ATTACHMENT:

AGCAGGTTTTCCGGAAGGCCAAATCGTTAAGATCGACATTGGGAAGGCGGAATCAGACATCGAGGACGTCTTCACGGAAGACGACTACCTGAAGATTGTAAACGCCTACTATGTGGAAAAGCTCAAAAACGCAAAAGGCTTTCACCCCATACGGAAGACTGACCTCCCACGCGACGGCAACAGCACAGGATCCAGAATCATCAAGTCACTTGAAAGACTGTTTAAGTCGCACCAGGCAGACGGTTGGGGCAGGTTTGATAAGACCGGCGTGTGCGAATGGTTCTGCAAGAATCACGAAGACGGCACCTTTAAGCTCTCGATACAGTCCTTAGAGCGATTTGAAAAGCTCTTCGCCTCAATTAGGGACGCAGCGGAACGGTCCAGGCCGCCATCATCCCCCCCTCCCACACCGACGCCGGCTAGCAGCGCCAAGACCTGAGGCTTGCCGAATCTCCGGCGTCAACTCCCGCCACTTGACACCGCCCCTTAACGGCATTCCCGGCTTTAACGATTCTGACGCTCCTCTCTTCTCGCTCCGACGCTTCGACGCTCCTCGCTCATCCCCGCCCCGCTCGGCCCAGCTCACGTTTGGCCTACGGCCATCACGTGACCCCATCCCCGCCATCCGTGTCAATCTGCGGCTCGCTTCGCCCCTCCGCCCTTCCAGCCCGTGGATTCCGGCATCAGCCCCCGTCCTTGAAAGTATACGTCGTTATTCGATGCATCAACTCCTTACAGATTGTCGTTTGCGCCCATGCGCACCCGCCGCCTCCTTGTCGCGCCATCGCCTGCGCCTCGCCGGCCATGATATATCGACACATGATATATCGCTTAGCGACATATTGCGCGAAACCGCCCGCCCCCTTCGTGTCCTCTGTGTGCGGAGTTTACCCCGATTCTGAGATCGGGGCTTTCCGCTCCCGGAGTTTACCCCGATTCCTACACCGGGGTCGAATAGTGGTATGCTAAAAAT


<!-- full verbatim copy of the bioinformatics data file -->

AGCAGGTTTTCCGGAAGGCCAAATCGTTAAGATCGACATTGGGAAGGCGGAATCAGACATCGAGGACGTCTTCACGGAAGACGACTACCTGAAGATTGTAAACGCCTACTATGTGGAAAAGCTCAAAAACGCAAAAGGCTTTCACCCCATACGGAAGACTGACCTCCCACGCGACGGCAACAGCACAGGATCCAGAATCATCAAGTCACTTGAAAGACTGTTTAAGTCGCACCAGGCAGACGGTTGGGGCAGGTTTGATAAGACCGGCGTGTGCGAATGGTTCTGCAAGAATCACGAAGACGGCACCTTTAAGCTCTCGATACAGTCCTTAGAGCGATTTGAAAAGCTCTTCGCCTCAATTAGGGACGCAGCGGAACGGTCCAGGCCGCCATCATCCCCCCCTCCCACACCGACGCCGGCTAGCAGCGCCAAGACCTGAGGCTTGCCGAATCTCCGGCGTCAACTCCCGCCACTTGACACCGCCCCTTAACGGCATTCCCGGCTTTAACGATTCTGACGCTCCTCTCTTCTCGCTCCGACGCTTCGACGCTCCTCGCTCATCCCCGCCCCGCTCGGCCCAGCTCACGTTTGGCCTACGGCCATCACGTGACCCCATCCCCGCCATCCGTGTCAATCTGCGGCTCGCTTCGCCCCTCCGCCCTTCCAGCCCGTGGATTCCGGCATCAGCCCCCGTCCTTGAAAGTATACGTCGTTATTCGATGCATCAACTCCTTACAGATTGTCGTTTGCGCCCATGCGCACCCGCCGCCTCCTTGTCGCGCCATCGCCTGCGCCTCGCCGGCCATGATATATCGACACATGATATATCGCTTAGCGACATATTGCGCGAAACCGCCCGCCCCCTTCGTGTCCTCTGTGTGCGGAGTTTACCCCGATTCTGAGATCGGGGCTTTCCGCTCCCGGAGTTTACCCCGATTCCTACACCGGGGTCGAATAGTGGTATGCTAAAAAT